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Inside Frequency Control

VSAT Terminals: What Are They and How Do They Work?

Posted by Bliley Technologies on Dec 12, 2017 6:30:00 AM

VSAT Terminals.jpg

Satellite communication touches our lives in ways most people don’t fully appreciate. From GPS to satellite TV to the communication networks that make modern economic, military and political affairs possible, there are few areas of life that the rise of SATCOM technology has not shaped in some way, directly or indirectly. While visions of massive arrays and constellations might be the first thing that comes to mind when some people think of satellites, today we’re going to focus on something a little less visually impressive but just as important; the Very Small Aperture Terminal, or “VSAT.”

What are VSAT Terminals?

VSAT Terminals, also known as “private earth stations,” are used primarily for business, but also are also used for military and government applications. That satellite dish on a neighbor’s home or the roof a corporate building is a VSAT Terminal.

The “very small” part of the acronym refers to the size of the antenna reflector, typically less than 3.8 meters in diameter. A VSAT terminal is relatively simple, consisting of two primary components: The Outdoor and Indoor units.

The Outdoor Unit (ODU) encompasses everything you see outside the building where the terminal is located. This is the equipment that enables the terminal to transmit and receive signals to and from the satellite. The ODU includes:

  • the reflector
  • the feed, which both transmits signals toward and receives signals back from the reflector
  • the Block Upconverter (BUC) which is used for transmission, and consists of a local oscillator and a power amplifier
  • the Low Noise Block Downconverter (LNB) which is used for receiving signals.

The Outdoor Unit is connected to the indoor VSAT component with an Intra-Facility Link (IFL) cable. A coax cable is often used for this purpose. The Indoor Unit (IDU) consists of the satellite modem and an IP router which connects to an Ethernet interface, and it is here that the data being received by end users, and data and commands, are entered in to be transmitted back to the satellite.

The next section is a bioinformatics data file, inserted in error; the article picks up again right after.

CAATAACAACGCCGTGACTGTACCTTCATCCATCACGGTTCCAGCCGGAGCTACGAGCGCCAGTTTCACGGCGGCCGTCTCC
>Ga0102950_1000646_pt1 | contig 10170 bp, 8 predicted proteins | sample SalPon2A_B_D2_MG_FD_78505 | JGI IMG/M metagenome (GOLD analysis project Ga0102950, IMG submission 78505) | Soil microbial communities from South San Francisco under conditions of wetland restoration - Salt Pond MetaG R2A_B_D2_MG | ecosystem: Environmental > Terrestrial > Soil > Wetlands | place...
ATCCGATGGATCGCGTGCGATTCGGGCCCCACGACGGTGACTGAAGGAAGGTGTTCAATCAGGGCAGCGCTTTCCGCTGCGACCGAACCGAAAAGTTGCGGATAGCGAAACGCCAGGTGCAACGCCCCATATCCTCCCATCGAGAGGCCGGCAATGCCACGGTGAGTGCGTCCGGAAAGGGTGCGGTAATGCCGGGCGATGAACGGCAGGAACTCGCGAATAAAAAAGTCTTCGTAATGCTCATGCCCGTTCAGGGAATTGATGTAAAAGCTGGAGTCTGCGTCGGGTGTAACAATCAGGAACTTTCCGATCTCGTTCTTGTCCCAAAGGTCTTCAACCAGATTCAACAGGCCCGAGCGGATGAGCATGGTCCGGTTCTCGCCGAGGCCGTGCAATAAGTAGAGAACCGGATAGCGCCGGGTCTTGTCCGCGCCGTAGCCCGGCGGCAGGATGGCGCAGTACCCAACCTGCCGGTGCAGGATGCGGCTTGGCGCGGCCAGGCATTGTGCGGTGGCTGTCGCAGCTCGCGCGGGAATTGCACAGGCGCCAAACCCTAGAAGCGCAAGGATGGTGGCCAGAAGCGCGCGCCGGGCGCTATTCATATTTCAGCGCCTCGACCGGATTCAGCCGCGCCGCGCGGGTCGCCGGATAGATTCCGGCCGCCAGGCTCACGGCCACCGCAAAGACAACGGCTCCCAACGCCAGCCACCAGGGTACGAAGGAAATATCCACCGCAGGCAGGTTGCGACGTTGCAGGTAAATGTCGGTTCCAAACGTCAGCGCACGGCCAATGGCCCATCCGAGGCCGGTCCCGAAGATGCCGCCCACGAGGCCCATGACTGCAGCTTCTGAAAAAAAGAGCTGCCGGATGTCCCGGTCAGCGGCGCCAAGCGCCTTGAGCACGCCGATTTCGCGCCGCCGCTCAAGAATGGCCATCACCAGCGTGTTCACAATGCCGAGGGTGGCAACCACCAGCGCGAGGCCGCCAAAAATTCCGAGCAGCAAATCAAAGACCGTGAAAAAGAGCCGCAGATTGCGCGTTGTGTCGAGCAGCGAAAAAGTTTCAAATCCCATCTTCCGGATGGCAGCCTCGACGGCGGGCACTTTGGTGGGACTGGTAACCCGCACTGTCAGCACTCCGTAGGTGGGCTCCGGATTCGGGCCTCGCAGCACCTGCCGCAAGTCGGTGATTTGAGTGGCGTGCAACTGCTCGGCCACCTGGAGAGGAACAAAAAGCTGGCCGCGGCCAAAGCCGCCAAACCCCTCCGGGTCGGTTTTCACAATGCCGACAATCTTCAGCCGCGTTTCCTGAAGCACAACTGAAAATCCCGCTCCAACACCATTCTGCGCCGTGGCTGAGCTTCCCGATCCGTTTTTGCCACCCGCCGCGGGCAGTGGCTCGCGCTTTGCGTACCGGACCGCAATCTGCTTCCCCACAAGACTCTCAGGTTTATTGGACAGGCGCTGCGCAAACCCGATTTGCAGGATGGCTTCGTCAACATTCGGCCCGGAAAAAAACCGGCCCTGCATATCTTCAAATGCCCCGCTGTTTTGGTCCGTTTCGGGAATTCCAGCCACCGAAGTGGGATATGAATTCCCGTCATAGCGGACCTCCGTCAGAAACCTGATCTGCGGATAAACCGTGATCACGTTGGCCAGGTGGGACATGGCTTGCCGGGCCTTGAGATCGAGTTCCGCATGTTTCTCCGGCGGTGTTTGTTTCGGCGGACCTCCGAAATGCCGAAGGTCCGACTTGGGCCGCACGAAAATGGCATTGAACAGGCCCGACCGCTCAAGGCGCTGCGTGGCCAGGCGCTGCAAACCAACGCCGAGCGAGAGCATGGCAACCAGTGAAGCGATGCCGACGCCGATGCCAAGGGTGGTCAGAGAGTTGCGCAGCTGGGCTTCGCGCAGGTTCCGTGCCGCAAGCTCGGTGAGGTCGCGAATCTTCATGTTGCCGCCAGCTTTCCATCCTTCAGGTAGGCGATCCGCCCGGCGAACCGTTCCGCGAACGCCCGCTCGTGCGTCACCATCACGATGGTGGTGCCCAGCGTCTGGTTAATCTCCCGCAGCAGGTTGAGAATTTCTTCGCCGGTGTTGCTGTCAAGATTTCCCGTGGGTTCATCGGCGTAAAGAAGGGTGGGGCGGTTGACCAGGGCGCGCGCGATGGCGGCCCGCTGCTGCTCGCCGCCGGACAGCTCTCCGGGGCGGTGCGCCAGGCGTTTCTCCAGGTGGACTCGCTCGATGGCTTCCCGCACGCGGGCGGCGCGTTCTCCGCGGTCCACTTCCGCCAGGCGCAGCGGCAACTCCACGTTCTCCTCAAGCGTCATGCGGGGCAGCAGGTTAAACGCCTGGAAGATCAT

VSAT networks typically follow a network architecture form called a VSAT “Star Network”, which consists of multiple VSAT terminals spread throughout a designated service area and controlled by a central hub computer. VSAT networks can also make use of a mesh topology, a method where one terminal will transmit information to other terminals via the satellite, minimizing the need for an uplink site.

However, Star and Mesh topologies are not mutually exclusive, and it can be more cost-effective to use them together via multiple uplink sites connected through multi-star network architecture.

What Are VSAT Terminals Used For?

A VSAT terminal is used to provide satellite-based telecommunications and internet access to companies and individuals. For businesses, the primary advantage to setting up a VSAT network is that it allows the users to have their own private communications infrastructure that they have complete control over, as opposed to relying on existing infrastructure controlled by other parties.

Perhaps the most widely understood use of VSAT networks would be the service offered by satellite TV providers like DirecTV. Customers pay to have a terminal installed at their home and subscribe to the service to gain access to the network. But that’s just scratching the surface of what VSAT networks can do.

VSAT terminals are used in military and naval applications to ensure communication even in remote locations. They are also used in narrowband financial applications like point-of-sale transactions, and broadband data like Voice over Internet Protocol (VoIP), and satellite internet. VSAT networks can be used to facilitate communication in emergency and disaster relief efforts, as well as industrial applications, scientific research and more.

Anywhere reliable, stable, narrowband and broadband communication is required, VSAT networks can be a great solution for users who either don’t have access to existing telecom infrastructure or prefer not to use it. If satellite communications are an integral feature of the modern world, VSAT terminals are one of the most important technologies that make it all possible.

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Topics: Space & Satellites